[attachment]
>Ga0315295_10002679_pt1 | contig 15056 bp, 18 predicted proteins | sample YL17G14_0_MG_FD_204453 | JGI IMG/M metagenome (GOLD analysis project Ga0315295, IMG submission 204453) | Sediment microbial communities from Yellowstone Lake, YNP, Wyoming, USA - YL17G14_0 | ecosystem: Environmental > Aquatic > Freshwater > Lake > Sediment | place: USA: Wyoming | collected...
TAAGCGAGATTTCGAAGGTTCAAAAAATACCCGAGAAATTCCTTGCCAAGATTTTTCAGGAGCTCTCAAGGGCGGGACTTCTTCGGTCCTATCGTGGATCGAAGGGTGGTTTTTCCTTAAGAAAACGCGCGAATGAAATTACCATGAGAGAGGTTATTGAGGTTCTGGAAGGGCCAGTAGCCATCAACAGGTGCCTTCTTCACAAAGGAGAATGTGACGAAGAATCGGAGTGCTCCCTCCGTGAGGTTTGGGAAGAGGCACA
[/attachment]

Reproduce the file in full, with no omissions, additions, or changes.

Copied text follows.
>Ga0315295_10002679_pt1 | contig 15056 bp, 18 predicted proteins | sample YL17G14_0_MG_FD_204453 | JGI IMG/M metagenome (GOLD analysis project Ga0315295, IMG submission 204453) | Sediment microbial communities from Yellowstone Lake, YNP, Wyoming, USA - YL17G14_0 | ecosystem: Environmental > Aquatic > Freshwater > Lake > Sediment | place: USA: Wyoming | collected...
TAAGCGAGATTTCGAAGGTTCAAAAAATACCCGAGAAATTCCTTGCCAAGATTTTTCAGGAGCTCTCAAGGGCGGGACTTCTTCGGTCCTATCGTGGATCGAAGGGTGGTTTTTCCTTAAGAAAACGCGCGAATGAAATTACCATGAGAGAGGTTATTGAGGTTCTGGAAGGGCCAGTAGCCATCAACAGGTGCCTTCTTCACAAAGGAGAATGTGACGAAGAATCGGAGTGCTCCCTCCGTGAGGTTTGGGAAGAGGCACA